The third and most vital function of the torque control system is in lateral dynamics control. In short, Porsche says this immediately puts an end to understeering. The underlying mechanics is simple: in a left-hand turn, it would brake the rear left wheel and accelerates the right rear wheel until neutrality is restored.

Similarly, the system also counteracts oversteer, and Porsche says the driver would ideally notice nothing when these interventions occur, because it acts very subtly and quickly. “It feels like driving on rails – an SUV that behaves with the agility of a sports car,” says Hintze when summarising the effect.

There is also a software, called the “observer,” that continuously monitors all driving factors such as steering input, acceleration, and even how much the vehicle is turning around its vertical axis. These data are provided by a yaw sensor, and when understeer or oversteer is detected, the “observer” intervenes. This is much like a regular electronic stability control system, but Porsche says its software can do more.

While a conventional ESP system only brakes, in an EV, the individual wheels can be accelerated as well. This restores neutrality without losing speed, and the intervention is less jerky than a hydraulic ESP system. The typical juddering caused by a regular anti-lock brake system is also effectively omitted.

However, Rezac says the development of the observer was the biggest challenge, because fundamentally, a car knows relatively little about its own state. It doesn’t know its own speed (it can only derive it from the speed in which the wheels spin), which becomes difficult on ice and snow. To compensate, it has to use extra data such as longitudinal and lateral acceleration to estimate its current speed.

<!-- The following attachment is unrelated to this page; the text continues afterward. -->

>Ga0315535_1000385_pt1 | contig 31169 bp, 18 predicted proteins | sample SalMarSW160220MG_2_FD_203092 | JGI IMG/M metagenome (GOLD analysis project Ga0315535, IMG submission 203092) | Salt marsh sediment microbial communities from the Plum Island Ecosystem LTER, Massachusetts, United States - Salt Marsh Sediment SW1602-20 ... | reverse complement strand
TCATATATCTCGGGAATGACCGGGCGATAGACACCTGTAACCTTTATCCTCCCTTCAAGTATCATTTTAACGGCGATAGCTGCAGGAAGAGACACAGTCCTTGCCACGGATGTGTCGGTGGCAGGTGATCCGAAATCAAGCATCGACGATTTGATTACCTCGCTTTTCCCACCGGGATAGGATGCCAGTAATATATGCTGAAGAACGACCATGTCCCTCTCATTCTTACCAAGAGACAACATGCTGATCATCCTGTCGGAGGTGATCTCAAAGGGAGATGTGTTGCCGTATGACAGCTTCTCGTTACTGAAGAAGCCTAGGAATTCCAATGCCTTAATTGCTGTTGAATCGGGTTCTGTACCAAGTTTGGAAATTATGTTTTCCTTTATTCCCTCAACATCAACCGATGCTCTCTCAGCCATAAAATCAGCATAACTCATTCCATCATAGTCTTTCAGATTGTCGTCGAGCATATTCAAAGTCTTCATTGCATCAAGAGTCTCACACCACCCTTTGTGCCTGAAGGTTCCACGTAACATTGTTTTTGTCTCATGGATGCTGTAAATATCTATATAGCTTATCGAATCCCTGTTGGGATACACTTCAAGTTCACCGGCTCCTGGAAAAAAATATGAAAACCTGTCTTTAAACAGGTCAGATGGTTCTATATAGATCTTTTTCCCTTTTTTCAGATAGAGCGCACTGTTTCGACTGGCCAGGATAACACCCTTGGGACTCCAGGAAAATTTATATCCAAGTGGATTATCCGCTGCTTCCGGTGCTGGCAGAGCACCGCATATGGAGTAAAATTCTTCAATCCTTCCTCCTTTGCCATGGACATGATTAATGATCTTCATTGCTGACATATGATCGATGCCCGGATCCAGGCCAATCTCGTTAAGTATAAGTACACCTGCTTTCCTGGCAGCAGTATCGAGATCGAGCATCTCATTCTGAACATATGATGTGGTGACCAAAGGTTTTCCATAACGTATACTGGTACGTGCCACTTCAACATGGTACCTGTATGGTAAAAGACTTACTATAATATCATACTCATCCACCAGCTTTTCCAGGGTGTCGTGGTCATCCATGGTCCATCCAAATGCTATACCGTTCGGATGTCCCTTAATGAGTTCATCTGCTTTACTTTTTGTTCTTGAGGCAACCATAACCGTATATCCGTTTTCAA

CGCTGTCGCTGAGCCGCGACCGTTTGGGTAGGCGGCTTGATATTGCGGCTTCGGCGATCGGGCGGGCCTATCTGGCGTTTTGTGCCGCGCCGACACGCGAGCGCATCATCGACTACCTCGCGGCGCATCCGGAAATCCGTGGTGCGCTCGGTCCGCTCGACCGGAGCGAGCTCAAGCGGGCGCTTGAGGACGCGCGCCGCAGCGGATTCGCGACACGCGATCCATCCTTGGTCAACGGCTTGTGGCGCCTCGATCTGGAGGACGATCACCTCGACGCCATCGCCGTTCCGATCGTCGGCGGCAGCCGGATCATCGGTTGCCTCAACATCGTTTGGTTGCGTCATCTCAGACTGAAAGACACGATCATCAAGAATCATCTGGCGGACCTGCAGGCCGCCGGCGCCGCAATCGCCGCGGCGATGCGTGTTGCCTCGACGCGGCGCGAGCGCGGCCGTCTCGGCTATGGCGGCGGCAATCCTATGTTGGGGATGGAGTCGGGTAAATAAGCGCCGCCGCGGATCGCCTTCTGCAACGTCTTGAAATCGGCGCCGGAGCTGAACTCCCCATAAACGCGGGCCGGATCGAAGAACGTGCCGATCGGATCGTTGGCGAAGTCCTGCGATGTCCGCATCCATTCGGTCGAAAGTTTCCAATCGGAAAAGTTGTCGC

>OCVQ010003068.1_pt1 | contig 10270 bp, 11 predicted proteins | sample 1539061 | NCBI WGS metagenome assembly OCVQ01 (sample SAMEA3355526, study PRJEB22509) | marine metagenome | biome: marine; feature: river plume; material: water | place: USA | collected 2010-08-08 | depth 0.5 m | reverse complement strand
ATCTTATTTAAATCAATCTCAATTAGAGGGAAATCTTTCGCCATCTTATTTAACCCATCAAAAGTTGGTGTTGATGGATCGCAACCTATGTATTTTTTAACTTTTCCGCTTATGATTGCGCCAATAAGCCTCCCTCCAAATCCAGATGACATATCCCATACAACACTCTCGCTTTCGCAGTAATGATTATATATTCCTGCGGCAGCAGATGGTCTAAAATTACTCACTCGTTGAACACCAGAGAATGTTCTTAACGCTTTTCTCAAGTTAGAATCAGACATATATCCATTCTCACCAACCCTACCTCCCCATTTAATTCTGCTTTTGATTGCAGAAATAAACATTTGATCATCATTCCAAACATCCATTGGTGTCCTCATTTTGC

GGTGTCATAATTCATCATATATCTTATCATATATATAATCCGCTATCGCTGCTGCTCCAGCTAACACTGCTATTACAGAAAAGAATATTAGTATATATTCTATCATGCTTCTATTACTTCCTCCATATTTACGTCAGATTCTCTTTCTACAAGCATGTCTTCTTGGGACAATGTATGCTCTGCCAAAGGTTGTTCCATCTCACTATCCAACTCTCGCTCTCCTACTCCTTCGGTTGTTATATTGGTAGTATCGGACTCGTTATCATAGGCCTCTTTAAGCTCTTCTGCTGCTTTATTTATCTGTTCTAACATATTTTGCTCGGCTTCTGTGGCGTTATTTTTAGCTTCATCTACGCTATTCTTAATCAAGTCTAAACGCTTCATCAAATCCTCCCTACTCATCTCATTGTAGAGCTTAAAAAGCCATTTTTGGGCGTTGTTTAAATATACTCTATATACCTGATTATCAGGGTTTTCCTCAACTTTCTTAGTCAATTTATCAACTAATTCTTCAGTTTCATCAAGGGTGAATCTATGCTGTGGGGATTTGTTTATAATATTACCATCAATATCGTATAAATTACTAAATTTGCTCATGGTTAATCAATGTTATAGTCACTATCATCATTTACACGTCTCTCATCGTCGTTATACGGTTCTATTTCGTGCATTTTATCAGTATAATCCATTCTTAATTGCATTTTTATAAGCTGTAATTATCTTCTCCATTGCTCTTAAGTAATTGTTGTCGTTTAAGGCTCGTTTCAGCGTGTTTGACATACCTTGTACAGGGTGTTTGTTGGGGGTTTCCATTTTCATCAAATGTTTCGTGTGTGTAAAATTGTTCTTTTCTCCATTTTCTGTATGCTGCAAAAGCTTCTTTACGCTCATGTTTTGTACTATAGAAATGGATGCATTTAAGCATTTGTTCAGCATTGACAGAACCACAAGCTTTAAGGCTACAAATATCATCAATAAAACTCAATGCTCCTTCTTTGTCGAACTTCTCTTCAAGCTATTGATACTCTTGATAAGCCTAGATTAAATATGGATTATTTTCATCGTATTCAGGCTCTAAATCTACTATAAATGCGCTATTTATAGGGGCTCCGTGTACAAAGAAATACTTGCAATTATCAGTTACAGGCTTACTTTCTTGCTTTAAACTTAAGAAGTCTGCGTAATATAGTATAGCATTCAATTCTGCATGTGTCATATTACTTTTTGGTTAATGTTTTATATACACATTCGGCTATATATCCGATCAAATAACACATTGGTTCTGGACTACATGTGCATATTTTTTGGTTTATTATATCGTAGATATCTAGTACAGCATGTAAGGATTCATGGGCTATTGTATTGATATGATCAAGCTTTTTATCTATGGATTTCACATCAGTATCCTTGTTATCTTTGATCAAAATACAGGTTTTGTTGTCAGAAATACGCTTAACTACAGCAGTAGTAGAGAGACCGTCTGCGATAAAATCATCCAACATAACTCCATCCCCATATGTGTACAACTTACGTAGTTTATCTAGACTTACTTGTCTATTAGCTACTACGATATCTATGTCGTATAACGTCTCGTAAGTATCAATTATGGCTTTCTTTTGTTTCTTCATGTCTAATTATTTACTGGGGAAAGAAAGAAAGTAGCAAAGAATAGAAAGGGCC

Weight distribution can be just as vague. While the suspension captures load data on individual wheels, this merely provides clues than certainty. The shocks simply indicate increased weight on the rear axle, but this could be due to the car being parked on a slope, or rather just heavily loaded with goods.

Remember, Porsche Engineering had to develop this software without using additional sensors, so it’s programmed to estimate the car’s important parameters. Interestingly, the torque control system is able to communicate with a particular sensor that detects the inclination of the car, which is usually used for the auto-levelling headlights system. It’s an unusual data source and seemingly insignificant, but such was the extent of development and calibration.

While the application seems promising (maybe not so much for purists), there were significant hurdles to overcome. For example, the electric motor’s rapid reaction time can sometimes cause undesired effects. “The electric motors respond so quickly that vibrations can occur,” Hintze says, who conducted the winter test drives with his team.

Sometimes, the software distributes torque at increasingly fast intervals, which caused an audible revving of the motors. Also, the individual motors cannot function at full capacity when battery level drops. “The control range collapses in this case,” says Hintze. Instead of 100% torque on one axle, perhaps only 60% may be available. And the torque control has to factor that in as well. But all that said, it’s quite a piece of tech, we think. Wouldn’t you be grateful to be driving through snow as though your car is on rails?